Rating ETFs

Wise investors seek advice from various sources when buying an investment. There are several tools that I use when considering an ETF. One of them are the ratings provided on the Fidelity Investments web site. My favorite is XTF.

For example, if you wanted to understand the XTF rating for VYM, you could find information at XTF’s web site. When I looked at VYM today, I see their rating is 9.2 out of 10.0. Their rating is based on the structural integrity and investment metric giving a total between 0-10.  Ten is the best. VYM’s Rating at XTF

You can also get an “average broker recommendation” from the ETFChannel web site. VYM has three stars (Buy = 2.90 out of 4) based on data provided by Zacks Investment Research. Here is a link for VYM at ETFChannel:  VYM

Comparing ETFs Using

ETFReplay, Fidelity Investments and ETF.COM

When you find a sector or type of ETF you like, sometimes the easiest way to find similar ETFs is to use Google. For example, if I Google “ETFs like VYM” I will see some suggestions from Vanguard including mutual fund VHDYX and ETF IVV. IVV, for example, is the iShares S&P 500 Index. So VYM is similar, in some respects to IVV. Another good tool for comparing dividend growth is this web site: ETFREPLAY. If you enter in the ticker symbols for VYM and IVV you can see graphs and tables comparing their dividends.

DGRO Dividend Growth
DVY Dividend Growth
HDV Dividend Growth

Another good comparison tool is on Fidelity Investments. When you enter the ticker symbol for the ETF, you can compare ETFs. You can enter your own choices, or you can enter a single ticker and then select “Show Similar” on the compare tool. Link:

The following are examples of comparisons I ran using Fidelity’s tool.

Basic Facts and Performance
My customized ETF using fields I want to see
I usually want to see number of holdings and the XTF rating.
Avoid leveraged ETFs, pay attention to NET ASSETS
Long Term Performance and Risk. I like to see 5-year and 10-year results.
Do the assets show earnings growth? What is the turnover ratio?
Avoid putting K-1 investments in ROTH or Traditional IRAs!
Fidelity provides an Analyst Ratings view. I like XTF as my primary resource.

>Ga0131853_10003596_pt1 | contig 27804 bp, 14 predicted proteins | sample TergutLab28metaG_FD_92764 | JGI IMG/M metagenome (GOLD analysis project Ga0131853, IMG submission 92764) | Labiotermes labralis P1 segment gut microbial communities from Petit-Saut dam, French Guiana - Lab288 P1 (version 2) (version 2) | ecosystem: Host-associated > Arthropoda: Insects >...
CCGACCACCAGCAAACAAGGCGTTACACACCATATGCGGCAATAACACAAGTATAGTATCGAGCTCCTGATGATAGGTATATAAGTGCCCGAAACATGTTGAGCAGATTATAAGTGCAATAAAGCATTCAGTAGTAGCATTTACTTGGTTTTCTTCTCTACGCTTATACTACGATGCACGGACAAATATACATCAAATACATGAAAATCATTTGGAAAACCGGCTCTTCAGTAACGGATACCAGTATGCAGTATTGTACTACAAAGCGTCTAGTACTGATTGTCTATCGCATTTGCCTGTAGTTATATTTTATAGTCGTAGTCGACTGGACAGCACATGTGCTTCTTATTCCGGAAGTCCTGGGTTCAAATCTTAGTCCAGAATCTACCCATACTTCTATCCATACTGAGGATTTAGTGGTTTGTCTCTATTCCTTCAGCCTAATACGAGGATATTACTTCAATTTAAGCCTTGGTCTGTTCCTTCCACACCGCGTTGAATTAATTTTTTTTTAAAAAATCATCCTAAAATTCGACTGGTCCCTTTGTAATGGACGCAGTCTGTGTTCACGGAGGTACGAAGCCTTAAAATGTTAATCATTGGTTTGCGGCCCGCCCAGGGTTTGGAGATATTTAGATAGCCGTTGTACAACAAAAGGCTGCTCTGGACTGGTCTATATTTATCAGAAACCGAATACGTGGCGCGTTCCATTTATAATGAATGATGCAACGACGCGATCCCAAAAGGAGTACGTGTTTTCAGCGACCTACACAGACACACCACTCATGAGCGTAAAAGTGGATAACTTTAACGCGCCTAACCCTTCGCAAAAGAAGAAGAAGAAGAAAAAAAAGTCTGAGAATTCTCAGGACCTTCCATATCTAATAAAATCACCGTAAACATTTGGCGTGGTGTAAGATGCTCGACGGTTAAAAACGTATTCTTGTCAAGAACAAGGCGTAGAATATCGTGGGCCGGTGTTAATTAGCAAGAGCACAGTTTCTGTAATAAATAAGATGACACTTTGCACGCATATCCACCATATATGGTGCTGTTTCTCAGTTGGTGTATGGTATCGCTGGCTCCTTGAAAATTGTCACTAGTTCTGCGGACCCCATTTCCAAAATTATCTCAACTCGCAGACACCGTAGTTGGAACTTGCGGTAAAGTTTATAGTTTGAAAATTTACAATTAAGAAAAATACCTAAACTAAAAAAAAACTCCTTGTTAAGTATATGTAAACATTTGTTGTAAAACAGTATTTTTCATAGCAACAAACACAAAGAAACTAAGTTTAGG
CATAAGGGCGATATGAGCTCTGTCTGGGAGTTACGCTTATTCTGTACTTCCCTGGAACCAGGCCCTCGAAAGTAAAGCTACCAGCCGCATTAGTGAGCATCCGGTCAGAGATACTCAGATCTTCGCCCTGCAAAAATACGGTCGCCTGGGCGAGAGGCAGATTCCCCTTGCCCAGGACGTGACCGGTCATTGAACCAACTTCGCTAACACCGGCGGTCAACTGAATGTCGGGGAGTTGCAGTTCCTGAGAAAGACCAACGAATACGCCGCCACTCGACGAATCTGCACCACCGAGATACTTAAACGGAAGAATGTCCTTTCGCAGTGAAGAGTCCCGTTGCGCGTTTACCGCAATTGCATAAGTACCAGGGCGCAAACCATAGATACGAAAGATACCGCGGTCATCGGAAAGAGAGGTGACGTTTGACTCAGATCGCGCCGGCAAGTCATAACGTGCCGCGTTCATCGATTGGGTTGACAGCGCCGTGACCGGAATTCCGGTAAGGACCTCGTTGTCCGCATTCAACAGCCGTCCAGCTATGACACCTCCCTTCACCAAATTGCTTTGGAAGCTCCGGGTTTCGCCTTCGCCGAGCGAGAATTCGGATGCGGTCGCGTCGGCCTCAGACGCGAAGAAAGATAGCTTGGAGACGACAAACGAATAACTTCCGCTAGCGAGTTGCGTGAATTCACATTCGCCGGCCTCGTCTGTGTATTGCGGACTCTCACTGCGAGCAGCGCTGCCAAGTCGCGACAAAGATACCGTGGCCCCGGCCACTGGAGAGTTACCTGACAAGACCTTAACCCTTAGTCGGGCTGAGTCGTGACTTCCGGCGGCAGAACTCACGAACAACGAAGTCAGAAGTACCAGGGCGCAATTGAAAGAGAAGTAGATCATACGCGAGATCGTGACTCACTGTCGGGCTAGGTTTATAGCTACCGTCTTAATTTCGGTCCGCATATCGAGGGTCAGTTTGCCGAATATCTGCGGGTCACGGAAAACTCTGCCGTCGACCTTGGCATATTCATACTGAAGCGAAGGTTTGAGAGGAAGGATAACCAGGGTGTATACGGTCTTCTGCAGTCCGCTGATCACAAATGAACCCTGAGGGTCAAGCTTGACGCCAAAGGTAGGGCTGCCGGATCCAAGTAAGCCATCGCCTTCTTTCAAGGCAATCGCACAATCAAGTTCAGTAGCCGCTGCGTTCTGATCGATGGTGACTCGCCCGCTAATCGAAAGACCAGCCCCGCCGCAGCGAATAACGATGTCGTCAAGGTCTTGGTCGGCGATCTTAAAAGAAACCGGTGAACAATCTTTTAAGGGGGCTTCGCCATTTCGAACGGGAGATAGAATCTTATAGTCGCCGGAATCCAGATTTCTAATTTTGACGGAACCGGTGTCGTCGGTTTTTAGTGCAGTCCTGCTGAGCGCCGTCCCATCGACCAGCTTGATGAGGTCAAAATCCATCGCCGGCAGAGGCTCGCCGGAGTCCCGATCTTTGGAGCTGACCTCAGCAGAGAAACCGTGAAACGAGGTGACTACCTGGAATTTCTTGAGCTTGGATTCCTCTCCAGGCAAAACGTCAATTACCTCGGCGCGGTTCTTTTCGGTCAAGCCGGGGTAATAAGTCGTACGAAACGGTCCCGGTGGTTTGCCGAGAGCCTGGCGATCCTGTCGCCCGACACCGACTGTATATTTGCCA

ETF.COM is a web site that focuses on ETFs. They claim they are “the world’s leading authority on exchange-traded funds, has delivered clear, independent and authoritative news, analysis and education about ETFs online and in print since 2001. The firm’s marquee properties are its website,, and its print publication, ETF Report. is a fully owned, editorially independent subsidiary of Cboe Global Markets.” Investors can learn more about VYM at ETF.COM.

You can also compare two different ETFs using this tool:

ETF Providers

In 2019 there were already more than 2,000 ETFs. However, it is my preference to  focus on just some premier providers. Those providers are Vanguard, Charles Schwab, Fidelity Investments and Blackrock’s iShares. According to one source, the big three in the US are: Blackrock’s iShares, State Street’s SPDR, and Vanguard. For example, I focus my non-stock IRA investments on two ETFs: VYM from Vanguard and SCHD from Schwab. However, I also like iShares ETFs DGRO and DVY.

When Will I Receive the Dividends?

Just like stocks, there are Ex-Dates, Record Dates and Pay Dates. This example is for iShares.
I dislike forced capital gains from mutual funds in my brokerage account. ETFs are a better choice for tax planning purposes.

Some Dividend ETFs

My favorites for dividend income, as mentioned earlier in this post, all feature decent dividend growth, good diversification, and low expense ratios.

VYM from Vanguard has an expense ratio of 0.06% and a current yield of 3.52%. This is my largest holding with more than 800 shares.

SCHD from Charles Schwab has an expense ratio of 0.06% and a current yield of 3.58%

DGRO from iShares has an expense ratio of 0.08% and a current yield of 2.64%.

DVY from iShares has an expense ratio of 0.39% and a current yield of 4.56%.